But we did discover this set of fun videos – they are pitched a little younger, but the fact that they’re British evens that out so that they’re quite entertaining to watch for any age:

The Magic of Making:

 

 

— 7 —

Book talk!

As I noted earlier in the week, my old booklet on St. Nicholas has been brought back into print. Get ready for Christmas – especially if you’re a parish or school coordinator of such things!

Celebrate the feast of Our Lady of Sorrows with a (still) free download of my book, Mary and the Christian Life.

Get a cheap e-book on Mary Magdalene here – Mary Magdalene: Truth, Legends and Lies.

As I mentioned last week, The Loyola Kids Book of Bible Stories is available.It looks like it’s finally shipping from Amazon in a timely manner…

 But you can also certainly order it from Loyola, request it from your local bookstore, or, if you like, from me – I have limited quantities available. Go here for that.

For more Quick Takes, visit This Ain’t the Lyceum!

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As I mentioned last week, The Loyola Kids Book of Bible Stories is available. Amazon doesn’t have it shipping until next week (and by next week, it will probably be…the next week) But you can certainly order it from Loyola, request it from your local bookstore, or, if you like, from me – I have limited quantities available. Go here for that.

— 2 —

Bible stories? For kids? Aren’t there plenty of books like that out there already? Well, yes and no.

Here’s the niche I want to fill with my book:

When do most Catholics, adult and children, encounter Scripture? During Sunday Mass. So it made sense to me to offer a book that would reflect that reality and build on it.

So the stories in the book – written for a 5-11 age reading/read aloud level – are arranged according to the liturgical season during which you would most likely hear them in the context of Sunday  or a feastday Mass. That means, of course, that it’s not comprehensive – if you don’t hear it at Sunday Mass, it is most likely not in the book, although I did make a couple of exceptions for readings that are strongly associated with a particular season and might be heard during a weekday Mass.

The stories are retold, faithful to Scripture – I am a stickler about that. Some re-tellings of Scripture impose, for example, emotions or thoughts on figures in the narrative that aren’t actually explicitly in Scripture. I don’t do that.

Following the narrative of each story are thoughts relating the story to either the particular feast or liturgical season or some other spiritual or theological point (sacraments prayer, virtues, and so on), and then finally, a question for reflection and a very short prayer.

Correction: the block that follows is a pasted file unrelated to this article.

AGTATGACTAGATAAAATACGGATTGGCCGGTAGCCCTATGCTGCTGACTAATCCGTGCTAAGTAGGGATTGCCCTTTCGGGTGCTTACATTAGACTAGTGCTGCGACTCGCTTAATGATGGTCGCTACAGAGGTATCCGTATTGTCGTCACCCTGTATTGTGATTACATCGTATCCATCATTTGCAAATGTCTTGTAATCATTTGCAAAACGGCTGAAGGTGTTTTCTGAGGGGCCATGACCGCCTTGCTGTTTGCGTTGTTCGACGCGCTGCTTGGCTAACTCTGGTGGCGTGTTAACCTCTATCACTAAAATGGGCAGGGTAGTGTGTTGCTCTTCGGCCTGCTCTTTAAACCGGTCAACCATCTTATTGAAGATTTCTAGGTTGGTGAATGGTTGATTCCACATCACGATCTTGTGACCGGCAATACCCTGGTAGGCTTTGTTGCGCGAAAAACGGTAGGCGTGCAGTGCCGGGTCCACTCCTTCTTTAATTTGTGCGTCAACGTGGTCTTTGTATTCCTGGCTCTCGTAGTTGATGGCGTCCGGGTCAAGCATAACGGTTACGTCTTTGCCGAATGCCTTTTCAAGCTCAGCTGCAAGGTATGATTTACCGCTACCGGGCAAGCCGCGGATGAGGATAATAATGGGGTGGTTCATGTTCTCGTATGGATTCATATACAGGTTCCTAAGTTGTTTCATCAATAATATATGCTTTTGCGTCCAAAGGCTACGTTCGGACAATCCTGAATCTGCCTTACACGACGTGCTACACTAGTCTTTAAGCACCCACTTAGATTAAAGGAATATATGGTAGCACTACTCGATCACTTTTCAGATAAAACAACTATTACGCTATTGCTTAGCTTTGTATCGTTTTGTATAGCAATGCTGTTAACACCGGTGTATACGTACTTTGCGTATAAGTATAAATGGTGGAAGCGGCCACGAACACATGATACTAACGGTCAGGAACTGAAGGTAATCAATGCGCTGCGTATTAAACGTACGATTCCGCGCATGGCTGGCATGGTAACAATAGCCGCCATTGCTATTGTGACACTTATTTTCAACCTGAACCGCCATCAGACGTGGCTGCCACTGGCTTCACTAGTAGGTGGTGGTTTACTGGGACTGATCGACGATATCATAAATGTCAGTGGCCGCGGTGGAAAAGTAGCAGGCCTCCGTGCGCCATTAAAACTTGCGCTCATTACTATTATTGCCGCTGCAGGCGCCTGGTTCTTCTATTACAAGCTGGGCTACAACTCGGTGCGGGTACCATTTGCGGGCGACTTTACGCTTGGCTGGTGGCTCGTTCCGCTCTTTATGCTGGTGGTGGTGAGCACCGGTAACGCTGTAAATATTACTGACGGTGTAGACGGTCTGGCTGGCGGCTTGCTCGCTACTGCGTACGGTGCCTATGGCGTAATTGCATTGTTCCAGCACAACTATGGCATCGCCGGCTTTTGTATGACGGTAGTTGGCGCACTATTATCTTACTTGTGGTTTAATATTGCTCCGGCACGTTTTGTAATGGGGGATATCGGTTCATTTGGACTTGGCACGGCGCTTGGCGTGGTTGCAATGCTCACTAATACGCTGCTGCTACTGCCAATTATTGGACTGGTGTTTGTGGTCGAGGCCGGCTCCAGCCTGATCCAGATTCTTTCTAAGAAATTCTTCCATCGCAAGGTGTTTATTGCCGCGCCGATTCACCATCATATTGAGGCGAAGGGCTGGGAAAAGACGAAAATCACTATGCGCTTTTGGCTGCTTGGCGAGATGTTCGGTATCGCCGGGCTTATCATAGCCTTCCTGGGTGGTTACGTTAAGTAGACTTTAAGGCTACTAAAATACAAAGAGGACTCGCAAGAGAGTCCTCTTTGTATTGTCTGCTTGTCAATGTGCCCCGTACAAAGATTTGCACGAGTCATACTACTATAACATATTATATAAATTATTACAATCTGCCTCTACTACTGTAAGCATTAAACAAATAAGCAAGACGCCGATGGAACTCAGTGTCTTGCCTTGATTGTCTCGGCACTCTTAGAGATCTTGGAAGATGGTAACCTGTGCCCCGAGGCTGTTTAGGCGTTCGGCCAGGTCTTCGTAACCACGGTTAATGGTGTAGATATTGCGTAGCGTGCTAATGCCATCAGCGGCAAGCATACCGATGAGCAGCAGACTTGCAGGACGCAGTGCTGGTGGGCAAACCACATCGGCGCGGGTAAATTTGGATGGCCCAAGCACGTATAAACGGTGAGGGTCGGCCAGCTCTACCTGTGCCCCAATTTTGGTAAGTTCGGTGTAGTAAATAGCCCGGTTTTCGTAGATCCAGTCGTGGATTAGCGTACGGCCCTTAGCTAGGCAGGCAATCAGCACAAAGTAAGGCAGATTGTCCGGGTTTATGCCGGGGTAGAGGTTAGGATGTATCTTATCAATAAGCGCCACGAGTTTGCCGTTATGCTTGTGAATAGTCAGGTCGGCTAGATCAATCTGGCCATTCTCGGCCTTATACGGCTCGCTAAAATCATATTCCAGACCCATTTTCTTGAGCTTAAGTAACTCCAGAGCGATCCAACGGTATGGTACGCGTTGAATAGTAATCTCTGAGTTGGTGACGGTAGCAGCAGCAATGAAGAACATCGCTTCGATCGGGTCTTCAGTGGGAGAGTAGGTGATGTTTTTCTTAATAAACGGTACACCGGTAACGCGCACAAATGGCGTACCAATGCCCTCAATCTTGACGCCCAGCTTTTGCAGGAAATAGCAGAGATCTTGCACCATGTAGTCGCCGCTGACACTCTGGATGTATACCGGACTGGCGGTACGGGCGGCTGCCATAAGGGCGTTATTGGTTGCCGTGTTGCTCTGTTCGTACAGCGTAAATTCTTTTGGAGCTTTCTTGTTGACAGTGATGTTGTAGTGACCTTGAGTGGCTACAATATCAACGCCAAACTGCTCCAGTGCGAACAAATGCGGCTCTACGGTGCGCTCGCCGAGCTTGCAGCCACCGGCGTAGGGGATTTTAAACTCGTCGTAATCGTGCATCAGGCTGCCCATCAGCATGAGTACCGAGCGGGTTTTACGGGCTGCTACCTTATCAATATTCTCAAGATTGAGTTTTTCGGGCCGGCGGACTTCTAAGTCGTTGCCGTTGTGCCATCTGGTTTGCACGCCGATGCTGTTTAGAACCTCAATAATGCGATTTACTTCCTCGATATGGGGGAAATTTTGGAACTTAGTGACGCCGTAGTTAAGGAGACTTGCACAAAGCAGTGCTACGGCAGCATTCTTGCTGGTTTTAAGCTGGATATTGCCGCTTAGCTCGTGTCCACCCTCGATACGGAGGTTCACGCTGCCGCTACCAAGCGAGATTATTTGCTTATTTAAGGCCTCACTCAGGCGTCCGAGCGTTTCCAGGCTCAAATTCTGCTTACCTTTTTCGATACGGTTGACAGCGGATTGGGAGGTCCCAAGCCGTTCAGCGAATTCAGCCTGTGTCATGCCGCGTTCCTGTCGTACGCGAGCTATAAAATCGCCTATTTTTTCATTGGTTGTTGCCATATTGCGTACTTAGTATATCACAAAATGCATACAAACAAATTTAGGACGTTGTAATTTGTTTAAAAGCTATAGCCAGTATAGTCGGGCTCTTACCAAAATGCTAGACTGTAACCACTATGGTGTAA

— 3 —

The book includes lovely maps as endpapers, a basic liturgical calendar, wonderful illustrations, of course, and an introduction that will hopefully help families and catechists use the book in meaningful ways.

What I hoped to do was to bring children and families more deeply into the dynamic of reading the Scriptures as a Catholic– that is, in unity with the Church. We hear the Scriptures in a liturgical context, we apply them to our own lives, we return to the liturgy with new insights – and we’re always part of that weOf course reading Scripture as an act of individual devotion and study is good and important, but even that must be in the context of our awareness of Revelation as a reality that’s for and about the cosmos, not just our little microcosm in one corner of it, and so to situate our hearing of the Word in the Church, the Body of Christ.

— 4 —

Speaking of books, I am finally getting around to “publishing” some of my out-of-print books for Amazon Kindle. There are other means of epublication, of course, but I can only handle one formatting effort at a time. You can find it here:

I’ll be doing Mary and the Christian Life next. Just as soon as I finish some actual other work this coming weekend.

As I mentioned in my previous blog post on this, I have taken the free version of Mary Magdalene down for the moment – just until I give it some time on Amazon. Then the free pdf will be back up at my website. I’ll do the same with Mary and the Christian life and the others: remove the free version for the first few weeks it’s on Amazon, and then offer it free again as well.

— 5 —

So how’s the homeschooling going? Thanks for asking! Well, if a bit scattered. I am not sure how the “unschooling” part is coming – we’ll see at the end of September – at that point, we’ll take a look at all of the daily and weekly record sheets (which are being maintained) – look at topics read about, books read, trips taken, and see what that looks like. What I keep telling him is that he needs to think about nine months from now – what does he want and hope to see when he looks back over the whole year?

Decent advice for the rest of life, I think.